Lit: David Sedaris

David Sedaris is a rare figure in today’s literary landscape: He transcends his profession of choice. Perhaps more than any writer of the last 20 years, Sedaris is a relatively household name, a guy

David Sedaris
David Sedaris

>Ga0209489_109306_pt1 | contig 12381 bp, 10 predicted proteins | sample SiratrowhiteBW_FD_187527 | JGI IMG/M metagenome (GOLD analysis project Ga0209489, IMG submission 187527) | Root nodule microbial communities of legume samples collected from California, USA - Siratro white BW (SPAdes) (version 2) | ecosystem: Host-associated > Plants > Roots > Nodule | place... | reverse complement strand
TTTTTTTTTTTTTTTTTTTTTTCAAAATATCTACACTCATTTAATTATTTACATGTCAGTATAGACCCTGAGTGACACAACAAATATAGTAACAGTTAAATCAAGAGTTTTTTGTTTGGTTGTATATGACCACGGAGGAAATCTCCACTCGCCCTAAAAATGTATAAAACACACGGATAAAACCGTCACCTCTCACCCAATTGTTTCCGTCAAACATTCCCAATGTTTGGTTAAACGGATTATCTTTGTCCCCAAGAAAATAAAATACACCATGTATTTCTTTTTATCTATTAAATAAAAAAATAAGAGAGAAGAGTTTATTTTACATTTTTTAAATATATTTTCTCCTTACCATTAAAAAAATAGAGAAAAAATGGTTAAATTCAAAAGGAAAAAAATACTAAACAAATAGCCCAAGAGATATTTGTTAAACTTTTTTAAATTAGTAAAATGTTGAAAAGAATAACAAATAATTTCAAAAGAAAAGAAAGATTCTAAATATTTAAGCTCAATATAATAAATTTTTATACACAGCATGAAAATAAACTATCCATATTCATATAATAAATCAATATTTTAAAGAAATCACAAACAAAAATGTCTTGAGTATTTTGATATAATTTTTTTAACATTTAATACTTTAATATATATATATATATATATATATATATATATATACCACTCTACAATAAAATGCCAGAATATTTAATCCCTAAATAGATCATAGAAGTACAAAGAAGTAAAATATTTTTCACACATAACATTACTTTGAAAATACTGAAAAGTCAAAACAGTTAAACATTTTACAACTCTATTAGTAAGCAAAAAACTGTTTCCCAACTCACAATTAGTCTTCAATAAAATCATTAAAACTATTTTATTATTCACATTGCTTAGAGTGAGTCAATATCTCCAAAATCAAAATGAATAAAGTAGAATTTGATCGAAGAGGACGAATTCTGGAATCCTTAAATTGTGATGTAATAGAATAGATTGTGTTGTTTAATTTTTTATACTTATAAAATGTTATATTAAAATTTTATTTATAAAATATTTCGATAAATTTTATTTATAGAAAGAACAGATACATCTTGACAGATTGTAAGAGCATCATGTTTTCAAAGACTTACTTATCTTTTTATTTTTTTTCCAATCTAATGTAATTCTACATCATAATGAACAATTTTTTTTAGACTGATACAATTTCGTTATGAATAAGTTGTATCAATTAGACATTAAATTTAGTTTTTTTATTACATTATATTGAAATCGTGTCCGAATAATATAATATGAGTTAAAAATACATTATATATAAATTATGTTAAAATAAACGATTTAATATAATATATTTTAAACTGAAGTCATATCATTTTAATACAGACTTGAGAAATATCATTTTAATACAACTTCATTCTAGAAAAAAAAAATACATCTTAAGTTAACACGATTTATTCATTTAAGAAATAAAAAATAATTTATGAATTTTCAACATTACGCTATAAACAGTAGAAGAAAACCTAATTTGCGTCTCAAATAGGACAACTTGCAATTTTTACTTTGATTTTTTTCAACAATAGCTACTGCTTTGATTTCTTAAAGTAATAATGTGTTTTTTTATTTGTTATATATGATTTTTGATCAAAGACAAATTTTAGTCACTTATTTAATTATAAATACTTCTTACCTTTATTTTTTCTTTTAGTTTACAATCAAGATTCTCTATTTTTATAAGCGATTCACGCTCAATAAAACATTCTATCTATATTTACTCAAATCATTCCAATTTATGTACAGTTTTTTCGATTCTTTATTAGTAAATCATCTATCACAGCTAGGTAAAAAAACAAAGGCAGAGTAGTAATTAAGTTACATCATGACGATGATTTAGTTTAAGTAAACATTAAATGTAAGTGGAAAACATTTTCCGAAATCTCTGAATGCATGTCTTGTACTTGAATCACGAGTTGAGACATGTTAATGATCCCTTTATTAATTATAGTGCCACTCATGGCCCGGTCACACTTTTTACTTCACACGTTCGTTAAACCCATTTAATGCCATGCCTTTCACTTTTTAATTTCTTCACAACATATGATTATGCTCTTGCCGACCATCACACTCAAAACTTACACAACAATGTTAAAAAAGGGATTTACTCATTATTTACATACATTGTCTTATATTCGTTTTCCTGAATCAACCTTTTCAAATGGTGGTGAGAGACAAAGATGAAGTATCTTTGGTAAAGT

David Sedaris is a rare figure in today’s literary landscape: He transcends his profession of choice. Perhaps more than any writer of the last 20 years, Sedaris is a relatively household name, a guy whose work is likely to line the shelves of pretty much anyone who still feigns to read books. Even people who haven’t read his books are likely to know him via his NPR segments, his frequent speaking tours and his many essays for The New Yorker. Sedaris, who grew up in Raleigh, N.C., and who now lives with his partner Hugh in London, is known for his slanted humor and sharp wit, a largely first-person essayist/social satirist who isn’t afraid to make fun of himself for our amusement. Take this random observation from his latest New Yorker piece: “Hotel operators so often address me as ‘Mrs. Sedaris’ that I no longer bother to correct them. I’ve been mistaken for a parent, a pickpocket, and even, God forbid, an SUV owner, and I’ve always been able to brush it off.” Expect similar self-deprecating statements to fall from Sedaris’ lips during his latest speaking tour. $40-$53. 8 p.m. Saturday, Nov. 3. Aronoff Center for the Arts, 650 Walnut St., Downtown. 513-621-2787, cincinnatiarts.org.

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